And then that will become a hundred thousand fires, because fire spreads, and when it is a hundred thousand thousands, nothing will stop us, nothing will stand before us, nothing will threaten us.
Some fires will run amok, scaring us, scarring us. That happens. It is a consequence of playing with fire, but we are not playing, we are not children in a schoolyard or a park or delinquents behind a trashbin. There will not be much of that.
We are people who many want to erase from the planet, erase from their sight, erase from history and art and knowledge.
We are people. We are *a* people.
We are kith and kin, family and tribe, and we will not be erased.
I started my climb only a few years ago, really. And today I climb not for me, but for my tribe and for my family, even though there are days when I wonder why I bother, given the way they treat me.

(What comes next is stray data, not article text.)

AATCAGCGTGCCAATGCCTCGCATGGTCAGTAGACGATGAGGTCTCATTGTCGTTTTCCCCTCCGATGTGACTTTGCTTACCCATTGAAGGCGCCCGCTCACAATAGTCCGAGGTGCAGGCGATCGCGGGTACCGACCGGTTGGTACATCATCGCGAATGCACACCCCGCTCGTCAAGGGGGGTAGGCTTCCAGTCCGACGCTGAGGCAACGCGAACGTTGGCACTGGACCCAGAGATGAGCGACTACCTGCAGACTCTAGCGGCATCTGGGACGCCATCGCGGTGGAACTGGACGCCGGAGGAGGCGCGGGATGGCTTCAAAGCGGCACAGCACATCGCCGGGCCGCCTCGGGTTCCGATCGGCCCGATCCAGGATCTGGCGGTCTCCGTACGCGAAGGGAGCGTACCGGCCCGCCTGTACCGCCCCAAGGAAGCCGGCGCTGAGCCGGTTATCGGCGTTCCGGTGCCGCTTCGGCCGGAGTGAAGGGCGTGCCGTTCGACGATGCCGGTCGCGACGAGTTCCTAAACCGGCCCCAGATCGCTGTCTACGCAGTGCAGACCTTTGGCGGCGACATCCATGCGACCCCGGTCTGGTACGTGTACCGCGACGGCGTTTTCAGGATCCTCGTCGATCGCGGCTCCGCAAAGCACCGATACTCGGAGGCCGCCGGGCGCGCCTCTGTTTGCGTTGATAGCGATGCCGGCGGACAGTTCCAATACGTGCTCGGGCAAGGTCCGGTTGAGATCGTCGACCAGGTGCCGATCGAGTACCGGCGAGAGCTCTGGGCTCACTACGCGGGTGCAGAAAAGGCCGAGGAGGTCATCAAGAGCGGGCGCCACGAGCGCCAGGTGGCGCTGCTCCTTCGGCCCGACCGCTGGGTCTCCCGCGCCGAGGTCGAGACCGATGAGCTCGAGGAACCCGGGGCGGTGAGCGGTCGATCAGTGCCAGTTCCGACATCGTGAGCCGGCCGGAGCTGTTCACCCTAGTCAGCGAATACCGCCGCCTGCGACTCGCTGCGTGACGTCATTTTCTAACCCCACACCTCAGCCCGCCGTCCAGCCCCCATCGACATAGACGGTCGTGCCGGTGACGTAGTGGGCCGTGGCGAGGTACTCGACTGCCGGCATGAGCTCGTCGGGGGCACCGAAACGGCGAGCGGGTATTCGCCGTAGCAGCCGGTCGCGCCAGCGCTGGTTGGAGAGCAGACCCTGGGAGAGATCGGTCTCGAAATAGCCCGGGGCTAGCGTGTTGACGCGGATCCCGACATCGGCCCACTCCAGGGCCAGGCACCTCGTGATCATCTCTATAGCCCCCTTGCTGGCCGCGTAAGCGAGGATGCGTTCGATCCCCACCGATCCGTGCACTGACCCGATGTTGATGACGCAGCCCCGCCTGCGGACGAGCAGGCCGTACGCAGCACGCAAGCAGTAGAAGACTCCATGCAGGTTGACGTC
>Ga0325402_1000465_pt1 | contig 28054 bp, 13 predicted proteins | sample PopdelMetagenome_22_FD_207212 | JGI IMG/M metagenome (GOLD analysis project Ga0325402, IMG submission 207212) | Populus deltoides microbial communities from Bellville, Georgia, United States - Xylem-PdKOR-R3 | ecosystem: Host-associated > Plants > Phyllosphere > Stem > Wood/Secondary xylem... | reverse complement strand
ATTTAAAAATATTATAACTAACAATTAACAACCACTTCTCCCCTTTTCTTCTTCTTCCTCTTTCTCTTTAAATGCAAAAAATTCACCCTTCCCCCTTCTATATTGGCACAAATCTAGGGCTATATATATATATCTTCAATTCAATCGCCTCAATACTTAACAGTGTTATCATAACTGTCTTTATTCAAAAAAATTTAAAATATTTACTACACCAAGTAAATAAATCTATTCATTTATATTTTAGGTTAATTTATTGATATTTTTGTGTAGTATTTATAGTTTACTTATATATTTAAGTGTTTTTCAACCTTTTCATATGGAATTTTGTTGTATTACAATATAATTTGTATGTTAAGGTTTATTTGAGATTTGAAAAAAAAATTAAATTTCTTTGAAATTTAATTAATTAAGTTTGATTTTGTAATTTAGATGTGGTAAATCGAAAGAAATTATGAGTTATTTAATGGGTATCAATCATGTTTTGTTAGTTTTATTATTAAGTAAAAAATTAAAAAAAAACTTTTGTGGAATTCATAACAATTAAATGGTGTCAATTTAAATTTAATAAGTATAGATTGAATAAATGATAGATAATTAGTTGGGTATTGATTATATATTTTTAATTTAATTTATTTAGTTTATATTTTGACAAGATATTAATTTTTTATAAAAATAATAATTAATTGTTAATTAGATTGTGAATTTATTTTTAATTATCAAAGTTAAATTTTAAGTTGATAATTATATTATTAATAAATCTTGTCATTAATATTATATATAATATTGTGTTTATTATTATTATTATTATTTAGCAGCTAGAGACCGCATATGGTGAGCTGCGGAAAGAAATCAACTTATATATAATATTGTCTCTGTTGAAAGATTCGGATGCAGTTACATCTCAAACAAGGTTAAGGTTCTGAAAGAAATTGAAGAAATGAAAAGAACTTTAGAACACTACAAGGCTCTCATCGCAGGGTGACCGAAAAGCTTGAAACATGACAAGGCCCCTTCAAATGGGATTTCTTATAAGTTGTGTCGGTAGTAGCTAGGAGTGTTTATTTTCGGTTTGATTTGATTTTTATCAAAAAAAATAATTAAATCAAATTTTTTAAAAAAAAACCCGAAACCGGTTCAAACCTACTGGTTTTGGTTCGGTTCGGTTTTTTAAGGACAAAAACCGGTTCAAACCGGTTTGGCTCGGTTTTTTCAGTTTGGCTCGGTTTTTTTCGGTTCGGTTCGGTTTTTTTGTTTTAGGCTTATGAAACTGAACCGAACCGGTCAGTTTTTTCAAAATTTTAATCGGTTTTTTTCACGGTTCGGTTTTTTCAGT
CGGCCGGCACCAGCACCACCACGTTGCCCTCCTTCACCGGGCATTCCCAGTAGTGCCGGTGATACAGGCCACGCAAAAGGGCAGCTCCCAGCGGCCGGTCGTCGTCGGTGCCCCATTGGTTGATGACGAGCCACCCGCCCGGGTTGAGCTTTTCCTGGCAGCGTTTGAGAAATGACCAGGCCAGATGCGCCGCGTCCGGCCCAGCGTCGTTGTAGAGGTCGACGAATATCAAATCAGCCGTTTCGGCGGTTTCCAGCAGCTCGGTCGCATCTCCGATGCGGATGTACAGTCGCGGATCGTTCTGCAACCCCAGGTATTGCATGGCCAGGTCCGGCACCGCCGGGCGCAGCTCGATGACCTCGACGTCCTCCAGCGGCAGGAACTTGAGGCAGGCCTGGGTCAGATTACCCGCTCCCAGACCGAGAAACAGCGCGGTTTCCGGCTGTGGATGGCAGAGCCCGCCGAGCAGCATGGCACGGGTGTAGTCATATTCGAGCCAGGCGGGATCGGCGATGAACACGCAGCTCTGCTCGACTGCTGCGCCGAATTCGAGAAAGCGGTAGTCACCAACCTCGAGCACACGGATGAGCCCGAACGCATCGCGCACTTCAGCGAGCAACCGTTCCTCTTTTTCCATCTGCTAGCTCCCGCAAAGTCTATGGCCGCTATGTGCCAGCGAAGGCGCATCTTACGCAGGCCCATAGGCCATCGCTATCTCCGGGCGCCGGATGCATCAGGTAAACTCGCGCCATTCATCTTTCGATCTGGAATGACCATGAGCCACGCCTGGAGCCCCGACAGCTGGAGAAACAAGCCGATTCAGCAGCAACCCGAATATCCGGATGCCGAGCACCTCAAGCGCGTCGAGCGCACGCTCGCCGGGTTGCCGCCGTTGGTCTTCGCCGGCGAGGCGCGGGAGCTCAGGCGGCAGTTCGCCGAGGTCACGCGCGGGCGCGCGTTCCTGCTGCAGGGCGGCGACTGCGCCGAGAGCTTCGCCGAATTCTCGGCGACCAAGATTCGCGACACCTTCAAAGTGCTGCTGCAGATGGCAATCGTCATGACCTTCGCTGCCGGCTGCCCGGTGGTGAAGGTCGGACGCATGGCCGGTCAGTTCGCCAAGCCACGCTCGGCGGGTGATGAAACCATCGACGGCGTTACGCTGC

But I know why they do it. Go back, read it again, see that mountain.
It doesn’t matter. They seek to get to the top and see that change the same as I.
I have started a fire where I am. And some are coming to it. I have taken over a fire of another, and some are returning to it. It is not a big one yet, but is a fire.
Won’t you start your own fire?
Won’t you climb the mountain for others instead of yourself?
That leader you want is you.
Go on. Strike a match.
And climb that mountain.